Rippon: (Laughing) I try!

Icenetwork: How, as an artist, do you view a quad? What do you feel it brings to a program from an artistic point of view?

Rippon: It does bring (something) artistically. It makes the performance more exciting. A performance is not exciting if there is no risk. I want to give exciting performances. Instead of putting pressure on myself, I could just land eight triple salchows, if I wanted to. It would not be that exciting, however. That's why I want to push myself and push the envelope. I want to show a well-rounded performance.

Also, doing a quad gives me excitement, so it adds drama to the program and the performance. At home, when I practice, I work so that whether I land the quad or not, it doesn't affect the overall performance.

Icenetwork: When you landed your quad toe in Paris, though, it looked like…the sky had opened for you, a wider space for the bird you portray to express himself.

Rippon: That is exactly the way I felt. I don't think I would have felt the same if I had landed a double axel (which is the only jump I could land at that spot). So the quad does add a world-level quality to the performance.

Icenetwork: And yet you have great depth to your skating, on top of your quad.

Rippon: Raf knows that when you are competing, you need to know what your strengths are and you need to know how to get the maximum points from them. So I know that I need to refine my jumps, spins and steps better than any other skater. I need to make them look effortless. I need my jumps to be in sync with the music.

Raf's dream would be to watch a program and enjoy it without being nervous at all. Well, my job is to make him enjoy my programs! (He smiles.)

Icenetwork: What do you think is needed for us, skating fans and spectators, not to feel nervous for you, especially when we know that you're taking risks?

Rippon: I think that as a skater I need to take the time to enjoy the special things and the nuances the choreographer has included in the program. I feel really well prepared because of my training regimen at home. So when I come here, I can really focus more on these subtleties, even more than on technical stuff. I feel less nervous myself this way, so the audience may feel less nervous as well.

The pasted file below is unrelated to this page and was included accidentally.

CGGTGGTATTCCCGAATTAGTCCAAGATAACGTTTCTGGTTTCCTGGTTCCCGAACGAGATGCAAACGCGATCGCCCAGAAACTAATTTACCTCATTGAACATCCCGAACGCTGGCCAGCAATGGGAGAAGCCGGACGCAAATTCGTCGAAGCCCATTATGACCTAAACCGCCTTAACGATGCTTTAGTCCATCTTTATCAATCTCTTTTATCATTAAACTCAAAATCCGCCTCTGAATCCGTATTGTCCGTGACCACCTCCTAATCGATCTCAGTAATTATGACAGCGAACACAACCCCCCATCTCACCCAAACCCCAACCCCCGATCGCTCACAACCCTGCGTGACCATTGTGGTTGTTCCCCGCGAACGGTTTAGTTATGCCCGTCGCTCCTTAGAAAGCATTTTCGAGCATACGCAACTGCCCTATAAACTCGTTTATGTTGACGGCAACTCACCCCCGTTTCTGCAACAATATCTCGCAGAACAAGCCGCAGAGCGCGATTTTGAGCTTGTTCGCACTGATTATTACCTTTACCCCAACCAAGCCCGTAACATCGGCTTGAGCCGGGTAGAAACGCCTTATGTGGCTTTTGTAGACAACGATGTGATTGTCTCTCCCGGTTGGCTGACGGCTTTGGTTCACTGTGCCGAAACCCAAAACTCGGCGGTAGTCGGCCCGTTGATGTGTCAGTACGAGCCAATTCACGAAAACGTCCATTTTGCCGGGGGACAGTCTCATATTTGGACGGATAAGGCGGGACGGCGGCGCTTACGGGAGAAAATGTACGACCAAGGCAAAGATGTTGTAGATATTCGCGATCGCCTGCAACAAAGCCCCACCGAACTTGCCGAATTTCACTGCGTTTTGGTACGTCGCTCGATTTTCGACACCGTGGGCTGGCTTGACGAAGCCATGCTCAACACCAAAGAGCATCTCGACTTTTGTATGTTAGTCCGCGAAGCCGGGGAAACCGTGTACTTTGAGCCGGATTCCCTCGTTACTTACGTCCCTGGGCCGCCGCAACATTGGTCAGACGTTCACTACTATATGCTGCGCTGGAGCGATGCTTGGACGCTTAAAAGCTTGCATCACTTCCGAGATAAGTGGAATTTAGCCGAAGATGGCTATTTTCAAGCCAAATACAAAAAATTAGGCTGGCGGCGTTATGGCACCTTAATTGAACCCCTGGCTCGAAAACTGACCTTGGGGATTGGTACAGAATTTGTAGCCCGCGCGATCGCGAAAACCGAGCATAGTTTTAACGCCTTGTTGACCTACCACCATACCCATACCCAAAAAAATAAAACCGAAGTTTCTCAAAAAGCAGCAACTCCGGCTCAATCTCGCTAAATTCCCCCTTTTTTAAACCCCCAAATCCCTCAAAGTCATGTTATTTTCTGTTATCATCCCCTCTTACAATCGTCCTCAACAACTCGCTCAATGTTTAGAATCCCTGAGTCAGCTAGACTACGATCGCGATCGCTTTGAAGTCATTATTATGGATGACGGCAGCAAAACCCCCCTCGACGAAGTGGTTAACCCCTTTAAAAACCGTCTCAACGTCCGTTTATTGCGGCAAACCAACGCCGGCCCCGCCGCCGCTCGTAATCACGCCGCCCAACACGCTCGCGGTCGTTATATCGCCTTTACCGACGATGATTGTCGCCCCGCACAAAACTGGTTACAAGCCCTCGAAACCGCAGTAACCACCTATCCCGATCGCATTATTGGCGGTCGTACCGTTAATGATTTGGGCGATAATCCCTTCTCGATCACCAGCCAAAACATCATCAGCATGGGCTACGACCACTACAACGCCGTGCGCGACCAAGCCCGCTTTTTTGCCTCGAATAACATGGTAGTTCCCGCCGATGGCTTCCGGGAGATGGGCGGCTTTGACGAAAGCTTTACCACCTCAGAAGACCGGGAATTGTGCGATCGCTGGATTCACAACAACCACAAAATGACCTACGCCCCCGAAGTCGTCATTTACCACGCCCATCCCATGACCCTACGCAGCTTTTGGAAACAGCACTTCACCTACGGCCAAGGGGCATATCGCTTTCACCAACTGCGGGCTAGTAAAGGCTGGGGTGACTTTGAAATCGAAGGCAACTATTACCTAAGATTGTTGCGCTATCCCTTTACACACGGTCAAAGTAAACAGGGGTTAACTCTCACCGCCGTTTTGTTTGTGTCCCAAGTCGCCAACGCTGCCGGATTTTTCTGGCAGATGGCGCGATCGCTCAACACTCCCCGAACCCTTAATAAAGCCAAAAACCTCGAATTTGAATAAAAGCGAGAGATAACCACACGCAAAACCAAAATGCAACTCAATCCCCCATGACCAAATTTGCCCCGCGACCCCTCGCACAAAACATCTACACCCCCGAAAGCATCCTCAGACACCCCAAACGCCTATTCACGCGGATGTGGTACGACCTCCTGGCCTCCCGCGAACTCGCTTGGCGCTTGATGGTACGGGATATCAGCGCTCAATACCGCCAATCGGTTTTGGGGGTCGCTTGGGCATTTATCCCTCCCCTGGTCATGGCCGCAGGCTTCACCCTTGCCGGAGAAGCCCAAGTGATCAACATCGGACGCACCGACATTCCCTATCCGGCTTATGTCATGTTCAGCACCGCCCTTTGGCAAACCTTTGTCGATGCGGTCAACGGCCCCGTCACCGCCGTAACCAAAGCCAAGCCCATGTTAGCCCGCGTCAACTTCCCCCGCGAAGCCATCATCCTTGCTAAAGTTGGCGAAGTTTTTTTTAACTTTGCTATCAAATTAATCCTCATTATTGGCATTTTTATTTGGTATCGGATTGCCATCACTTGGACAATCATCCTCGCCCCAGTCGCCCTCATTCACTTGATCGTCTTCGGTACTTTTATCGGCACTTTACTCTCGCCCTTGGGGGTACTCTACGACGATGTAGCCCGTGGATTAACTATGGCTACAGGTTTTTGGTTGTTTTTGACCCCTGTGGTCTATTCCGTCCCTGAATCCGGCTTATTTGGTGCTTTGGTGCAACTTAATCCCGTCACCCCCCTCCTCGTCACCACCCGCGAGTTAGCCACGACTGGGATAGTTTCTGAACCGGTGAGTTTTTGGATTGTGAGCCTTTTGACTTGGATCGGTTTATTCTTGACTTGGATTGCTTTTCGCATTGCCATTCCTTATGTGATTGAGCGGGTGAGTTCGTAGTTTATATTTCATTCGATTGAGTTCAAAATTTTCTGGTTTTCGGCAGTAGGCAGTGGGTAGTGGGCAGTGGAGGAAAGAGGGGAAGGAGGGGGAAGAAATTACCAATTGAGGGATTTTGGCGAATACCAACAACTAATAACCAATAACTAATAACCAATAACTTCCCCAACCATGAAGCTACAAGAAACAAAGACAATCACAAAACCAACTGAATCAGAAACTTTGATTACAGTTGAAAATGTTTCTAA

I feel like I am a professional skater. Whatever the result will be, my job is to get the audience to its feet. And then, of course, I hope this will lead me to good results -- but that's not my job. My job is to show up prepared and ready and to deliver a performance.

You can't just be an artist in a sport. You need to be an athlete first so you're able to perform in order to be an artist.

Icenetwork: Then, in the actual competition, you focus more on the artistry and your soul?

Rippon: Arriving at a competition, I feel ready and focused. I want to get the most out of each second. I do feel I live in the moment of each second. And then I'll realize that there is only one minute left!

Icenetwork: Maybe that's what makes us feel that we also are living the moment of each second of your program? How do you work for such a result?

Rippon: At home, I practice my programs in a few huge chunks. I don't go through a million small elements. I want to make sure that each of these pieces is seamless and flowing. I'll do triple axel, then the other triple axel, then the lutz-toe-lutz -- that's all one element. It's also much easier mentally when you come to a competition with only a few pieces, rather than a million.

Icenetwork: How much of your soul do you give at home, then, compared to here?

Rippon: My soul is maybe 50 percent there when I practice a program at home. But it's completely different: At a competition, I skate maybe 50 minutes a day. At home, I may be doing 100 percent more than I'm doing in a competition! Here, I'll give all my soul. I feel the adrenaline going. It gives me extra power. And I need to channel that extra power.